If there had been a governing body of international law, the Indians could've made their case before some kind of adjudicator. Sure, the adjucator probably would've ruled against the Indians because of racial bias. But at least the Indians would've been on the record with their objections. A later adjudicator could've overturned the earlier decision on legal grounds.
Something like this has happened in the last couple centuries. The tribes have signed treaties protecting their rights. They've gone to American courts and even to UN forums demanding the US uphold their rights. They rarely win--but that's because of the US's superior political and economic power. It's not because of the merits of their cases.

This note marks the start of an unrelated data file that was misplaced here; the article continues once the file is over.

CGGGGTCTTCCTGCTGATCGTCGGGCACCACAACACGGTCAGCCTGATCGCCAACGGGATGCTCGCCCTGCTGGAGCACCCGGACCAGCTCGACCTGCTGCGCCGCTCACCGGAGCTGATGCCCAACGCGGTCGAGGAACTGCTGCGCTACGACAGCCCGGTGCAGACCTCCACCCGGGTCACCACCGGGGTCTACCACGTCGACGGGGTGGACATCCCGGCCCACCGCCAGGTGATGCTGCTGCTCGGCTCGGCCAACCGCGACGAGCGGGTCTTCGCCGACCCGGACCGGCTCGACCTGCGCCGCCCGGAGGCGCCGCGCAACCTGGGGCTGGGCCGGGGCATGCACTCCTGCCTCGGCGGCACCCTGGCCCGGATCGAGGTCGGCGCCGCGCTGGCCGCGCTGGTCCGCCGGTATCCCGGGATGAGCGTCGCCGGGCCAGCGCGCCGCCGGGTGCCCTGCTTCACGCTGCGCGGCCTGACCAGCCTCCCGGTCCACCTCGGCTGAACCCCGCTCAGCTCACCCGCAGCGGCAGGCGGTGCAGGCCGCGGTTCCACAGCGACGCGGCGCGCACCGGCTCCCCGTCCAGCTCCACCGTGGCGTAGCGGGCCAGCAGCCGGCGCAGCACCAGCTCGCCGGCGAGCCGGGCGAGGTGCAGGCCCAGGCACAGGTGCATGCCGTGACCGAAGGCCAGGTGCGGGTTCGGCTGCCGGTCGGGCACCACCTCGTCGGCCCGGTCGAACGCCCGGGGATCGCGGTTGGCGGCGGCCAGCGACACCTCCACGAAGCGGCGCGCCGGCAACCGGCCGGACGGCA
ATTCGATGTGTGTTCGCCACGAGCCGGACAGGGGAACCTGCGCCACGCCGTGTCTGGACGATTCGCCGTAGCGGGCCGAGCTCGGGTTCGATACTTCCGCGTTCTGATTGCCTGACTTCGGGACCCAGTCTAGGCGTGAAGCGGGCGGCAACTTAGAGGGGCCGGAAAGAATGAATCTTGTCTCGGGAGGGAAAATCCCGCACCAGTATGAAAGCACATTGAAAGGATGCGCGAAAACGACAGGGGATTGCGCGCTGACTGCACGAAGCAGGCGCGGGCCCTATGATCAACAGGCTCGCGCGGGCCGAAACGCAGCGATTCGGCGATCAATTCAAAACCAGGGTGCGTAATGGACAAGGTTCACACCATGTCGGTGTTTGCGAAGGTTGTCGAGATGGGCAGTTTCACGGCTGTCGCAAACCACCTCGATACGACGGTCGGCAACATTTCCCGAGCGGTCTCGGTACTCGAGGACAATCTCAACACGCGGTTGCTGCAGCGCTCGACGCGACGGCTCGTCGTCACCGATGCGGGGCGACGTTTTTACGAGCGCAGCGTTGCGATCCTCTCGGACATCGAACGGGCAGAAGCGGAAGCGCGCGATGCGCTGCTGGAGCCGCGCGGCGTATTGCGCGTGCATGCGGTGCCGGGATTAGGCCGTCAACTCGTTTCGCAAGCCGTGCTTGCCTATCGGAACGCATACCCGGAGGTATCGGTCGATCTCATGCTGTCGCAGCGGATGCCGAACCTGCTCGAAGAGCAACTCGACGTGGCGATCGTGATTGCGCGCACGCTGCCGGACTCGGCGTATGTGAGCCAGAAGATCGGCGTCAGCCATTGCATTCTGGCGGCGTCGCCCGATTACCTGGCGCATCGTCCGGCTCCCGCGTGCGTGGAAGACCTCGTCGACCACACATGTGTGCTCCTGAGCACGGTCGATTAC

In purely legal terms, untainted by outside considerations, the Indians often present an incontestable case. Namely, that the treaties are still valid. If the US obeys its own laws and Constitution, it must uphold them. Whether it actually does or not is another issue.
For more on the subject, see No Right of Return for Palestinians, Indians? and Educating Stephen About Israel's Occupation.